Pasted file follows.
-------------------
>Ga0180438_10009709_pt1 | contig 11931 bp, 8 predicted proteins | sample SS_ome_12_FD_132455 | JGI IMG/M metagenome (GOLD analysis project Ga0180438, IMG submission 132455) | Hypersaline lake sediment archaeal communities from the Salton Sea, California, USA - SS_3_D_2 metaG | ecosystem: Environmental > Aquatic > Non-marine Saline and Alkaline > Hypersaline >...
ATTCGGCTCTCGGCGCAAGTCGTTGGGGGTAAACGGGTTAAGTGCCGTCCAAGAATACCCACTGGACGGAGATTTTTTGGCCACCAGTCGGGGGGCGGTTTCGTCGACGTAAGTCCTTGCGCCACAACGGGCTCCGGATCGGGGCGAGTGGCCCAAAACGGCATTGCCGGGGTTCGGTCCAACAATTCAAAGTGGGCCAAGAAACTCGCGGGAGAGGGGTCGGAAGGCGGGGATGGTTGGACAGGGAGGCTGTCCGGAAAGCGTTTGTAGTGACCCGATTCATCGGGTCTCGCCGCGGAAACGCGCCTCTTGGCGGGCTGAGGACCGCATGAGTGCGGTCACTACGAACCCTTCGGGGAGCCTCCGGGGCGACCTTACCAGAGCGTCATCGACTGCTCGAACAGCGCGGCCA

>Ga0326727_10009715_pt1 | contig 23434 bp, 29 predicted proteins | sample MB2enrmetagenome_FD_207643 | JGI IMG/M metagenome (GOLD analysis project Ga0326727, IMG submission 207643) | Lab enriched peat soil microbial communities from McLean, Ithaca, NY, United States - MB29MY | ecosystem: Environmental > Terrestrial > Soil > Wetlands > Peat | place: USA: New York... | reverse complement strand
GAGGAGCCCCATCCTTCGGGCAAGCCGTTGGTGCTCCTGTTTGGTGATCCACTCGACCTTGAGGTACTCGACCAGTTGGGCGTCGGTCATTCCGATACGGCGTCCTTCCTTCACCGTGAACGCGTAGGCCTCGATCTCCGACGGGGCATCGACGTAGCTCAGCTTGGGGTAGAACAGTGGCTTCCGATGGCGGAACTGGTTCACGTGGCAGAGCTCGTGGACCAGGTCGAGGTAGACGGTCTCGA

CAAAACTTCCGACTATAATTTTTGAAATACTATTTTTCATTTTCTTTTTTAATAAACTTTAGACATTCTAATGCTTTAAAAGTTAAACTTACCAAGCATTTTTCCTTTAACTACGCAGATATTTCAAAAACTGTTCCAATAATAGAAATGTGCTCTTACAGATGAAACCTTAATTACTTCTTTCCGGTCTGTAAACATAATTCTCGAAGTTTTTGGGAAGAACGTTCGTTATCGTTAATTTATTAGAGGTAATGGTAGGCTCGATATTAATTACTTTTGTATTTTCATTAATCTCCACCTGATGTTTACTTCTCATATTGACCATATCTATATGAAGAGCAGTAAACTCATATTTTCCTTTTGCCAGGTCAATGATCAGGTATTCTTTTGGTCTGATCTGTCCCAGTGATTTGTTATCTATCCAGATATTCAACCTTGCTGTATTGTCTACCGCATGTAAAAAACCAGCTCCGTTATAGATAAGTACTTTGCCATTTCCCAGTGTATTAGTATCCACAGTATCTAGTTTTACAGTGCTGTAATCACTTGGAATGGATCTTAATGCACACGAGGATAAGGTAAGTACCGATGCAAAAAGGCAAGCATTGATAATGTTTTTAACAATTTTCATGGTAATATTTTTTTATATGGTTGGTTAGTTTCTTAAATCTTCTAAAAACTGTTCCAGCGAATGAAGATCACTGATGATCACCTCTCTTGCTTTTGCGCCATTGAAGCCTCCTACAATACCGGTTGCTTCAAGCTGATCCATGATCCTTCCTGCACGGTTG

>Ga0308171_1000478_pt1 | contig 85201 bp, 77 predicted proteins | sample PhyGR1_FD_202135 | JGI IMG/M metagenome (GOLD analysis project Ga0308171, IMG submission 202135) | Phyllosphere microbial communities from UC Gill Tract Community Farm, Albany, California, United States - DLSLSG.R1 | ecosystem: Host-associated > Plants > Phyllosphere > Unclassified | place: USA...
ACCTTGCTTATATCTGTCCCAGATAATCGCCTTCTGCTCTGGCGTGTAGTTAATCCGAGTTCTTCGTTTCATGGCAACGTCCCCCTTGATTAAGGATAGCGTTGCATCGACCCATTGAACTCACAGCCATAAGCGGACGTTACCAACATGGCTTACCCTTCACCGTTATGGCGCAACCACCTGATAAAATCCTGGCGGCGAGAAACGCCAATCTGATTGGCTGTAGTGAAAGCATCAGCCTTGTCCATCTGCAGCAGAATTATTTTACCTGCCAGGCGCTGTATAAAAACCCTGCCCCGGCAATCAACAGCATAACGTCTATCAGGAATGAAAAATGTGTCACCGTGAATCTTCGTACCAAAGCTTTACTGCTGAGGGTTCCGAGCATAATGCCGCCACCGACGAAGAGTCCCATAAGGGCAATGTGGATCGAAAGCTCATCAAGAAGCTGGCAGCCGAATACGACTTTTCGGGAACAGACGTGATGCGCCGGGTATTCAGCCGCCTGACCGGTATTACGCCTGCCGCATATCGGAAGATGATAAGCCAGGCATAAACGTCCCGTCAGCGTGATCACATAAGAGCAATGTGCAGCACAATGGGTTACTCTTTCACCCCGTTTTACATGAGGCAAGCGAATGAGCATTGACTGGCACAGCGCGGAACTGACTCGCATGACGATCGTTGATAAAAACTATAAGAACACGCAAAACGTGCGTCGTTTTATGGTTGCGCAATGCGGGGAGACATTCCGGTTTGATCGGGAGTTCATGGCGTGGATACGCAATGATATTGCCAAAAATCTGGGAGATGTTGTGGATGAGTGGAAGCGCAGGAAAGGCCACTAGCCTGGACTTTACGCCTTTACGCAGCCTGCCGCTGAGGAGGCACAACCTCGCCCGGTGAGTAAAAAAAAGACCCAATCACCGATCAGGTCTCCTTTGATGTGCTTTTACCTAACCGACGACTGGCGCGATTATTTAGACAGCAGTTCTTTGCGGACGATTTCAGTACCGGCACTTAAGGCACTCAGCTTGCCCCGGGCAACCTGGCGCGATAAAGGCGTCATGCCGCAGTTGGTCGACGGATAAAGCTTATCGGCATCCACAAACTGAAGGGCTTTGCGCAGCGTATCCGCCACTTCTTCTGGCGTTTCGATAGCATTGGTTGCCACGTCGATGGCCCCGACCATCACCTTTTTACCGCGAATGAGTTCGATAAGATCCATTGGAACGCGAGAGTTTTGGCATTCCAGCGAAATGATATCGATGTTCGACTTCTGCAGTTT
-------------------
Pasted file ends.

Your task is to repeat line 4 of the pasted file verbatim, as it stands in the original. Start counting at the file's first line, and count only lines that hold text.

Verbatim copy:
GAGGAGCCCCATCCTTCGGGCAAGCCGTTGGTGCTCCTGTTTGGTGATCCACTCGACCTTGAGGTACTCGACCAGTTGGGCGTCGGTCATTCCGATACGGCGTCCTTCCTTCACCGTGAACGCGTAGGCCTCGATCTCCGACGGGGCATCGACGTAGCTCAGCTTGGGGTAGAACAGTGGCTTCCGATGGCGGAACTGGTTCACGTGGCAGAGCTCGTGGACCAGGTCGAGGTAGACGGTCTCGA